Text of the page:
When I was 13, YouTube was quickly taking over the teenage world. As if overnight, adolescents like myself could now connect and experience life through the lens of another. Those with strengths in organizing could now show the world their tips and tricks while others vlogged religiously. It was new, exciting, and very enticing to my 13 year old mind.
One area on YouTube that sparked my liking was makeup. The 90's big hair and bold eyeshadow was slowly fading into the background while new techniques such as contouring, highlighting, and winged eyeshadow were growing trends. As I watched clips of girls transforming everything from jaw lines, eye appearance, and even nose size, I was mesmerized. Mainly because this 13 year old knew nothing but chalky base and clumpy mascara. So I turned to my new online experts and faithfully watched their techniques.
I would find a certain channel for a bit of time, writing down each step and reviewing over and over again how to wing that eyeliner. I watched carefully and even recorded the exact makeup line they purchased. I wanted my result to be exactly like theirs. For they looked beautiful in my eyes, and I wanted that feeling too.
After several months, I would branch out and find another makeup channel. Girls that sported bright and bold looks and others that kept to the soft and natural tones, I watched them all. And as I began to learn from another I would begin to discover something: they were doing it wrong (or so I thought).
"What? They put base on before eyeshadow? What happens if they mess up their eyeshadow and it smudges the base? This isn't how the first YouTube channel taught me. They must not know."
This would go on and very soon, my makeup process was in disarray. Well, to be honest, it's always been in disarray, so just imagine it one step more.
I was confused. Is there not a certain way we must go about makeup? Eventually, I grew frustrated with my efforts and tired of collecting "makeup essentials" I barely used.
Why am I giving you a detailed story of the evolution of Hailey's makeup? Because believe it or not, it taught me a thing or two about photography.
When I entered the world of photography and started my business at 18, I was scared, insecure with my ability, and worried how people would take me. What if my ways with the camera are wrong? I'm not achieving a look that is similar to others. Would I just be like every other teenager who has an affinity with the shutter?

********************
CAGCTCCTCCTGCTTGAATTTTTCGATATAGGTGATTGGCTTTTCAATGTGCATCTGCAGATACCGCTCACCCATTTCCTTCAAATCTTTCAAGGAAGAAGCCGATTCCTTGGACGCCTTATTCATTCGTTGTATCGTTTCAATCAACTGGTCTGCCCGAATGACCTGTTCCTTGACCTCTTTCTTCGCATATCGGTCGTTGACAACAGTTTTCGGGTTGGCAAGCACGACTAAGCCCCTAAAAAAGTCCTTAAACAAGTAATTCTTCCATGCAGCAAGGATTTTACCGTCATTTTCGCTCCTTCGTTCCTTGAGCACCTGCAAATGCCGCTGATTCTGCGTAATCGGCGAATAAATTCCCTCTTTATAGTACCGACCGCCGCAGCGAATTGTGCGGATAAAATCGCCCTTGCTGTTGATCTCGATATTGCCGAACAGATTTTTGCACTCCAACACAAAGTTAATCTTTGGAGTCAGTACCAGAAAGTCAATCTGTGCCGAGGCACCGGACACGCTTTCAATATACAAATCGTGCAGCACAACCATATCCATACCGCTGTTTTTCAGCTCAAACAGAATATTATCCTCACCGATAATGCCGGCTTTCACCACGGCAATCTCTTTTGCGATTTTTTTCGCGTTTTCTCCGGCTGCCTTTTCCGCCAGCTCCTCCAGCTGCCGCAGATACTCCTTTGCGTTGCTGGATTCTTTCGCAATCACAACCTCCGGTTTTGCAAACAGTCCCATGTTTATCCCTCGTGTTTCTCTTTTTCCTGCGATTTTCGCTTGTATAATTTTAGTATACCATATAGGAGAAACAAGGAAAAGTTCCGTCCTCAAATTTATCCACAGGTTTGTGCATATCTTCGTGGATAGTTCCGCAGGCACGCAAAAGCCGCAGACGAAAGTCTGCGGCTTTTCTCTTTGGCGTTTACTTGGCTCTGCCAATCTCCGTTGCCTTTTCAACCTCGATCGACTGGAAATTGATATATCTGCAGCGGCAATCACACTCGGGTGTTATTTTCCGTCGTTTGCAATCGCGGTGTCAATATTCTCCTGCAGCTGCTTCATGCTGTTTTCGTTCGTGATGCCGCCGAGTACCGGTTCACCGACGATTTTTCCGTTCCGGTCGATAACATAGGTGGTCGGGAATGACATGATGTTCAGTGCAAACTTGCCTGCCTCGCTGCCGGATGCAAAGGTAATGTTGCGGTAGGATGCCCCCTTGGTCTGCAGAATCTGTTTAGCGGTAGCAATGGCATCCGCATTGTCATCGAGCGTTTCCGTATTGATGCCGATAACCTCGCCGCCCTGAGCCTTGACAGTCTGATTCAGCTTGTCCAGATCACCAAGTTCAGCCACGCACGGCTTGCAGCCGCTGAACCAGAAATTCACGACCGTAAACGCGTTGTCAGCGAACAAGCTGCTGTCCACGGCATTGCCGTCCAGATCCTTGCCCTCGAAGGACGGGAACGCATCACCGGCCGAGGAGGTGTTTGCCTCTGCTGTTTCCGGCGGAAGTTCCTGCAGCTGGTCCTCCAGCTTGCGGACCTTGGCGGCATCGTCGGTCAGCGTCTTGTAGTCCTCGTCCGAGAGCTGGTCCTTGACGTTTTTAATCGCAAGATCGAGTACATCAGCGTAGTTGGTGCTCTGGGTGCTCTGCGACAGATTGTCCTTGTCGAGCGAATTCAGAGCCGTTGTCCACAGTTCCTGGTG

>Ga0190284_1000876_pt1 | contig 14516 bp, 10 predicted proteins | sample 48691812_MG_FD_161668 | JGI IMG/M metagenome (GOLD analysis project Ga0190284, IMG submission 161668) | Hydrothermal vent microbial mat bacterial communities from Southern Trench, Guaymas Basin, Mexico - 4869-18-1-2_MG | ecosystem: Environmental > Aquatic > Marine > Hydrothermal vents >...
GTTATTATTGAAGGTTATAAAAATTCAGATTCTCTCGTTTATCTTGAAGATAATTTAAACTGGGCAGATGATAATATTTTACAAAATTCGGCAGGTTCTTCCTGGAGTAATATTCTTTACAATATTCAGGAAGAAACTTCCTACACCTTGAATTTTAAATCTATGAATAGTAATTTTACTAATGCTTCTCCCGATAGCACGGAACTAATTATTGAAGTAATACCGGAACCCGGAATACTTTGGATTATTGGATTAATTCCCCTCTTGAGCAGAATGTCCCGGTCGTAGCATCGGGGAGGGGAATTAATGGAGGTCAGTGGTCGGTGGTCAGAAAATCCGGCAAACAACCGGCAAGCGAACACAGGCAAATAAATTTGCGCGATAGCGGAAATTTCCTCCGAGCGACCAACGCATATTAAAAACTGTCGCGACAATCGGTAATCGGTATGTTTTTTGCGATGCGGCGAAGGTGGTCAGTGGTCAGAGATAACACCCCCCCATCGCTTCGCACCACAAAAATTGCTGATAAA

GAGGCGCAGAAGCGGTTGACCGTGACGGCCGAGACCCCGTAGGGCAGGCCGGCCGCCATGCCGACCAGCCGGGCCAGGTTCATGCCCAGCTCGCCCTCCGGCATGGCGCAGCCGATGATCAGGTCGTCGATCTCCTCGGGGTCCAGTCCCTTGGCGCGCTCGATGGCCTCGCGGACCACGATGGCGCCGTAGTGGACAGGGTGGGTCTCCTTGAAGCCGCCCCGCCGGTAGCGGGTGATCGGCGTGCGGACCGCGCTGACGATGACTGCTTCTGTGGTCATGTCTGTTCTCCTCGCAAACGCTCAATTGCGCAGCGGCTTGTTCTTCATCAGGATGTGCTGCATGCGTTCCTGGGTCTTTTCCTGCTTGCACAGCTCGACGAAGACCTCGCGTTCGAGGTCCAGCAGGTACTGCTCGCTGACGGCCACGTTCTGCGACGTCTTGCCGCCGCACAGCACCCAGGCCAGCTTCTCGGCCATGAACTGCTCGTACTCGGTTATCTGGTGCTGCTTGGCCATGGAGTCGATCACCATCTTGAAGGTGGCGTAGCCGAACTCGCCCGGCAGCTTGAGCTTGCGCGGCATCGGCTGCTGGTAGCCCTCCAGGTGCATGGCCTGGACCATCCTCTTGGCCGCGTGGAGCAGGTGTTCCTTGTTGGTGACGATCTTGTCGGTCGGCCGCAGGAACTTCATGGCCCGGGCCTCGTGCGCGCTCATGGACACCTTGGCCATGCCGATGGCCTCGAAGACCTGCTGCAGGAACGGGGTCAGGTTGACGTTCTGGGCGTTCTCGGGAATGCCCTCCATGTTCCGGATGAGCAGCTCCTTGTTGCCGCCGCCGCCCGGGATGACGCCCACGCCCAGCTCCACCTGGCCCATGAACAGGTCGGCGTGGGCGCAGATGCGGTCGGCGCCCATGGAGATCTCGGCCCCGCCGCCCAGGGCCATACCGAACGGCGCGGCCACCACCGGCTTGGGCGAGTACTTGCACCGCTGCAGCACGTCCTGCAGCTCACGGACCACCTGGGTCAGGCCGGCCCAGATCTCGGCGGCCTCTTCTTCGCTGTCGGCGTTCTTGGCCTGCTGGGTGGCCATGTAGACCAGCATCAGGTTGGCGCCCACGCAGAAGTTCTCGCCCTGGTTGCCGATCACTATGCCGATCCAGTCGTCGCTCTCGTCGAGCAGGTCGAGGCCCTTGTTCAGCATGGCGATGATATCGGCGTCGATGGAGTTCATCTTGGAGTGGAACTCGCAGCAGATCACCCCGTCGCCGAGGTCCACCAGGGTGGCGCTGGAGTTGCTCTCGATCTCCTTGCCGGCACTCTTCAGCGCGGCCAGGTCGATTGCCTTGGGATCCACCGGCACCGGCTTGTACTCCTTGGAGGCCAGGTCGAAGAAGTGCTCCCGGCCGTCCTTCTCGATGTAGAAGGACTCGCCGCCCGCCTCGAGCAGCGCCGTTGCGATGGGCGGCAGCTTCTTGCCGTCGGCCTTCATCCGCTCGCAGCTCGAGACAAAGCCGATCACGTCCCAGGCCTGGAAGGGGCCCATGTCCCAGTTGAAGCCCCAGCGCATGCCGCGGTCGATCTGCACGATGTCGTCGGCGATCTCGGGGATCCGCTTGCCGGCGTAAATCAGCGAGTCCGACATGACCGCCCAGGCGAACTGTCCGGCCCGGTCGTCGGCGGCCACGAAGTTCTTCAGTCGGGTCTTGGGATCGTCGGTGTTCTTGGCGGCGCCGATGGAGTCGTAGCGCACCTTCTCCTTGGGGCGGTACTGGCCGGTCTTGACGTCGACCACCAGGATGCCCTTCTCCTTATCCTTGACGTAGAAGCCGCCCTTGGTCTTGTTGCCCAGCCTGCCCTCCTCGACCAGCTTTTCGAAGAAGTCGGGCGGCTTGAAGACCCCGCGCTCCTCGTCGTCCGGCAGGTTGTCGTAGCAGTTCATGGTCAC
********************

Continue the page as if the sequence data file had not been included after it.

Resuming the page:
Fast forward from my 13 year makeup-attracted self, and I've seen growth. I've seen change, I've seen the story of me.
I had to learn something: you'll have to learn it too.
The key to success comes from your talents and abilities- not how well you can copy another's techniques.
It should be "how far are you willing to take your ability?" What dreams do you want to achieve? I believe this is such a vital component in your success that I had to make it the first part of this photography series. The story of you.
You are unique- and I hope you never hear otherwise. Trust me, you'll hear otherwise, but I don't want you to internalize it. I want it to roll off like a bead of rain that pelts onto an umbrella. You have your own set of skills, abilities, and a personality that no one else could ever fully recreate.
But the story of you goes beyond photography and makeup- it's applicable to your entire life. You see, the beautiful thing about personality and personal style is that it's reflected in everything you do! The way you talk to others, decorate, dream, apply makeup, and even the way you use a camera.
As you embark on your own photography journey, my request is simple: take the rules of photography but never seek to imitate another's personality or style. Because if you do, you're hiding your light and doing a disservice to yourself. You're depriving the world of your talents.
Be a chocolate chunk in the world of sugar cookies.
Consider the story of you- what are your dreams, your passions, your strong suits? Do you have an eye for detail, a love for portraits, or a new idea to rock the photography world? You can learn camera rules, the importance of good lighting, and how to make the switch to RAW, but you can't be taught style.
Because that, my friend...